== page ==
So like I said earlier, the new Schecter Rob Scallon C-8 model is like Rob coming back home. Schecter is where he started his journey, and he has had years of testing and experimentation to decipher what he needs in an 8 string. Over the years, he has played quite a few 8 strings from cheap to super high end to quell that need. Fortunately, I have also had quite a few years to figure out what I need as well!


The very first thing I noticed about the Schecter Rob Scallon C-8 was the weight and balance. This guitar balances really well, whether you are sitting down or standing up. It does weigh 8.9lbs, but this is an 8 string, so I expect it to weigh a little more than a typical guitar. Still, I have held heavier Gibson guitars in my life so the swamp ash wings really make a difference.

The neck is the standout feature on the Rob Scallon C-8 by a mile, and we will get to that in a second. The 8 string comes with Ernie Ball 8 EX #2624 (.009 – .080) strings, and I think this makes a world of a difference. The string tension is more balanced on this 8 string than any other production extended range guitar that I have tried out over the last two years. The “zero fret” is still the 7th fret as well, and this feature has made me change my mind about multi-scale guitars.

The neck is one of the thinnest 8 string necks I have ever played, and in fact, it feels closer to my Schecter Demon 7 than an 8 string to me. I was able to make chords just fine at the lower end of the neck, and solos were also a breeze. The string set has a lot to do with this, though. Having a .009 for the high E string felt so natural when bending. The same can be said on the opposite end of the spectrum with the .080 string for the low F#. I tuned it down to E, and the tension was perfect.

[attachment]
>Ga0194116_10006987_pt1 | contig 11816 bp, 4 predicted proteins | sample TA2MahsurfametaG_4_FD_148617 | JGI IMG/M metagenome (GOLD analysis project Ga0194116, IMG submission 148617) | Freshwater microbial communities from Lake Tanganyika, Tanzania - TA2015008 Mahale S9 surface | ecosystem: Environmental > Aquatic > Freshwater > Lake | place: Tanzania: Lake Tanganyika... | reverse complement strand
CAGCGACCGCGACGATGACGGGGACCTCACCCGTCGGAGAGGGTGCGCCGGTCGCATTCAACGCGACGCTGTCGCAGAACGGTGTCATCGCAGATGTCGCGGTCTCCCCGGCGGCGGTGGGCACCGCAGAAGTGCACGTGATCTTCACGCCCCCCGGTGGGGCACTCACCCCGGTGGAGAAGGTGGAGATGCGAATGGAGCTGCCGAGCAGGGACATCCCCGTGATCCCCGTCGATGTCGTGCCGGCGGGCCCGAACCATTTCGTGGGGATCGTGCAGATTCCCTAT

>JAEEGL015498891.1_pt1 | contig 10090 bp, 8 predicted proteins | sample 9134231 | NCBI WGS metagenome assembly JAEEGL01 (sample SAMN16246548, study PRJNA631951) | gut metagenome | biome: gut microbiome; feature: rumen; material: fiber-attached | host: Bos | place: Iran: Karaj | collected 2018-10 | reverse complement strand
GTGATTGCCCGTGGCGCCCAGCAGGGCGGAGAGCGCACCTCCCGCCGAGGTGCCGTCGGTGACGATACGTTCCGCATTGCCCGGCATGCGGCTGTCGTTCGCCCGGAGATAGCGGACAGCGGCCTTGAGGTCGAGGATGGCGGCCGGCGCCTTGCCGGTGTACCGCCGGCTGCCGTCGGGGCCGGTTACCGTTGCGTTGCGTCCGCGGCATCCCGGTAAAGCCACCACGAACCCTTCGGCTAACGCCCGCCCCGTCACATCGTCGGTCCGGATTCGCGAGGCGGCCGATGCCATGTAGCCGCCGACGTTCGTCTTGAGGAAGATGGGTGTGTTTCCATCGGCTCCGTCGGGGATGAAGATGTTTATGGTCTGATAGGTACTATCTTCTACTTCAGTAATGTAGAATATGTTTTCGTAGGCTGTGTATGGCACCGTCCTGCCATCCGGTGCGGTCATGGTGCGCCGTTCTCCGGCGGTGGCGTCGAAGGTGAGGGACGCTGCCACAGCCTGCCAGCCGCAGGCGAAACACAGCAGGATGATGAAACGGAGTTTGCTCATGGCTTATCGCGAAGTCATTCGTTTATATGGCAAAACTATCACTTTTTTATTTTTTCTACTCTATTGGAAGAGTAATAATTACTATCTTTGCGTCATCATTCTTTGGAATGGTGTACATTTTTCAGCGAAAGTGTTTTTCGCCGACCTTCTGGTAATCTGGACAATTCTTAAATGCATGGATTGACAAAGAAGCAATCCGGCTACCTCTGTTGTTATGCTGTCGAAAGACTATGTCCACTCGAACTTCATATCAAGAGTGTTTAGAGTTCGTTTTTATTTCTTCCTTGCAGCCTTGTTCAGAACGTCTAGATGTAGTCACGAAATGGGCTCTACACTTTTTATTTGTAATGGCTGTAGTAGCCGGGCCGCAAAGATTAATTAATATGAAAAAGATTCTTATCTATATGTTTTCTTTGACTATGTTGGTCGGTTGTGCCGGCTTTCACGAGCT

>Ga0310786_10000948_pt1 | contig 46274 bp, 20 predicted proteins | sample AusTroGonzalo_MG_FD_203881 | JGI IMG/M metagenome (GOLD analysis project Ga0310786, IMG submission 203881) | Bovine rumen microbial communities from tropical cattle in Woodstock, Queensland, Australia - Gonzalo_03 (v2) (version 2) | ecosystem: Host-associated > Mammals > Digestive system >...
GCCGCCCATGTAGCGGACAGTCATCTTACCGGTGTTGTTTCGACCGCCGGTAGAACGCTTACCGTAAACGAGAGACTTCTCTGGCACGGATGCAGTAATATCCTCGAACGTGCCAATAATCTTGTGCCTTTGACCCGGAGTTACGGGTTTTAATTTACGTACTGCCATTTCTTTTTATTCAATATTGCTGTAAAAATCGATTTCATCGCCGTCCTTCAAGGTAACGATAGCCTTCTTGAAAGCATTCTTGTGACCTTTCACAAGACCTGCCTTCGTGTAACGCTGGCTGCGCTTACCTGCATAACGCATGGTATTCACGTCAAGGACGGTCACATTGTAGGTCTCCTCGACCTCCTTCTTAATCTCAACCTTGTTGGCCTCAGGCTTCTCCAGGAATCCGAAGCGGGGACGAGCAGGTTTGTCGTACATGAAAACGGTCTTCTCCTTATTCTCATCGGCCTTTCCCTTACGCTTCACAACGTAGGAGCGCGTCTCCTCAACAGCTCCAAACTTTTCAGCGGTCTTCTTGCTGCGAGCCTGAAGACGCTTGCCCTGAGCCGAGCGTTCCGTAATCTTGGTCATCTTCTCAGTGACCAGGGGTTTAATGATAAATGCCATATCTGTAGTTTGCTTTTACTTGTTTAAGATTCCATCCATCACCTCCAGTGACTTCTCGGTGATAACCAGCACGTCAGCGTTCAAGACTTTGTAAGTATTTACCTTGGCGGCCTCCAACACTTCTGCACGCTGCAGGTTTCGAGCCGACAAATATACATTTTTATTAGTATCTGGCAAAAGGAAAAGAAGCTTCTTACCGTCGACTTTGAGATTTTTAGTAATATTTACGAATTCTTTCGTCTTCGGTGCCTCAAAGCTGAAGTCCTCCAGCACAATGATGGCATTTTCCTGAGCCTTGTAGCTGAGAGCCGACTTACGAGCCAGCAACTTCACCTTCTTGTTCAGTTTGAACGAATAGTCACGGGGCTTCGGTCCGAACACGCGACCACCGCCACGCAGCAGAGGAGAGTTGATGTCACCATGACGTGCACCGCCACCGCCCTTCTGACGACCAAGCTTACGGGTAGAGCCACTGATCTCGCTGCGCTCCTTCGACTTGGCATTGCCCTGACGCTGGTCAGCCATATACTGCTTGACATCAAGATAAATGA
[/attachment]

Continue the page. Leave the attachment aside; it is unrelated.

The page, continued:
Even Ibanez 8 string necks have always been too wide for my taste, especially as you get higher up towards the 12th-15th frets. But I had no problems at all with the Schecter Rob Scallon, and that is exactly why I am buying this model. I think I finally get the appeal of 8 string guitars, since I finally found one that has amazing playability. No hand cramps here, and it honestly feels closer to a 7 string neck when it comes to size.

The Schecter ’78 Pickups are again perfect for extended range, and the midrange is still boosted with a bass frequency cut. These are like a slightly hot PAF in my opinion, and they really work with that bottom string. The bass cut was genius, because it takes the “boom” out of the lower strings without making the higher strings sound “screechy”. The sound is pretty even across the whole fretboard, which is another issue I have always had with 8 strings. They were never balanced tonally.

Using high gain settings, this thing chugs on the bridge pickup. The string separation is very noticeable, and every note rings out. For the first time, I was able to chug a power chord on the lower register of an 8 string, and still have clarity. If you split the coil on the bridge, you get even more clarity and I can see myself playing along to the DOOM soundtrack with this setting.

Clean tones sound great with both pickups engaged in the middle position, and you get an almost acoustic quality with the tone. The neck pickup has a lot of bass dialed out of it, but you can still get a creamy lead tone by turning down the tone knob. But the split coil neck tones is what sold me the most, with a clean tone. Add a little reverb and delay, and this thing is perfect for chordal tapping and using the low string for a moving bass note. Think “Neon” by John Mayer.